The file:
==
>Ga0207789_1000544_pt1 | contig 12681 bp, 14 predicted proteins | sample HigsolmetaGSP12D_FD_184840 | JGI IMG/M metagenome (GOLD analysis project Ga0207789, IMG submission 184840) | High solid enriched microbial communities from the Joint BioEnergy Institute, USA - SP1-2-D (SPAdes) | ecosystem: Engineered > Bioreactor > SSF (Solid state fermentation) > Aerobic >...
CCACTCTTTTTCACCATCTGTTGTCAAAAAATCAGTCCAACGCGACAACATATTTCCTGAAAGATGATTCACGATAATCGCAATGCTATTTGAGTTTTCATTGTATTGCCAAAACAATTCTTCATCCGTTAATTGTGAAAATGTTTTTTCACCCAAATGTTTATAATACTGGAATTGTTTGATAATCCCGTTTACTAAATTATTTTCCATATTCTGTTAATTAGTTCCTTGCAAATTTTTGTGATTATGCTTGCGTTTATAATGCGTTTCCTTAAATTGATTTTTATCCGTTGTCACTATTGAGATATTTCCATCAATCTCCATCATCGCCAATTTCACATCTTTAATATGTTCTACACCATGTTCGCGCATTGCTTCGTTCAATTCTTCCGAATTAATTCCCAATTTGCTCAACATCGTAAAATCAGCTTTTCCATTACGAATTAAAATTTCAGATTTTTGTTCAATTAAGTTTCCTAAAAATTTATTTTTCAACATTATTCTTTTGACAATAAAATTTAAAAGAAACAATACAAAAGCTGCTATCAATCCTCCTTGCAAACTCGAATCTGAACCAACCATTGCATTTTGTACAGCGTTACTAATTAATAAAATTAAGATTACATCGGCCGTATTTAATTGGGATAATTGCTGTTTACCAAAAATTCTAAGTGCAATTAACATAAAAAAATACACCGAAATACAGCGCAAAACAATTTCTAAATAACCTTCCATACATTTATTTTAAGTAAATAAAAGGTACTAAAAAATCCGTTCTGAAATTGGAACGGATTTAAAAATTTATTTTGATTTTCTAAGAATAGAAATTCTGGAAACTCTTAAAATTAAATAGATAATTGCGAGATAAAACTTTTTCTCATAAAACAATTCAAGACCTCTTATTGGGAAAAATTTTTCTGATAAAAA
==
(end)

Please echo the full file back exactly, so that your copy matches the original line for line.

>Ga0207789_1000544_pt1 | contig 12681 bp, 14 predicted proteins | sample HigsolmetaGSP12D_FD_184840 | JGI IMG/M metagenome (GOLD analysis project Ga0207789, IMG submission 184840) | High solid enriched microbial communities from the Joint BioEnergy Institute, USA - SP1-2-D (SPAdes) | ecosystem: Engineered > Bioreactor > SSF (Solid state fermentation) > Aerobic >...
CCACTCTTTTTCACCATCTGTTGTCAAAAAATCAGTCCAACGCGACAACATATTTCCTGAAAGATGATTCACGATAATCGCAATGCTATTTGAGTTTTCATTGTATTGCCAAAACAATTCTTCATCCGTTAATTGTGAAAATGTTTTTTCACCCAAATGTTTATAATACTGGAATTGTTTGATAATCCCGTTTACTAAATTATTTTCCATATTCTGTTAATTAGTTCCTTGCAAATTTTTGTGATTATGCTTGCGTTTATAATGCGTTTCCTTAAATTGATTTTTATCCGTTGTCACTATTGAGATATTTCCATCAATCTCCATCATCGCCAATTTCACATCTTTAATATGTTCTACACCATGTTCGCGCATTGCTTCGTTCAATTCTTCCGAATTAATTCCCAATTTGCTCAACATCGTAAAATCAGCTTTTCCATTACGAATTAAAATTTCAGATTTTTGTTCAATTAAGTTTCCTAAAAATTTATTTTTCAACATTATTCTTTTGACAATAAAATTTAAAAGAAACAATACAAAAGCTGCTATCAATCCTCCTTGCAAACTCGAATCTGAACCAACCATTGCATTTTGTACAGCGTTACTAATTAATAAAATTAAGATTACATCGGCCGTATTTAATTGGGATAATTGCTGTTTACCAAAAATTCTAAGTGCAATTAACATAAAAAAATACACCGAAATACAGCGCAAAACAATTTCTAAATAACCTTCCATACATTTATTTTAAGTAAATAAAAGGTACTAAAAAATCCGTTCTGAAATTGGAACGGATTTAAAAATTTATTTTGATTTTCTAAGAATAGAAATTCTGGAAACTCTTAAAATTAAATAGATAATTGCGAGATAAAACTTTTTCTCATAAAACAATTCAAGACCTCTTATTGGGAAAAATTTTTCTGATAAAAA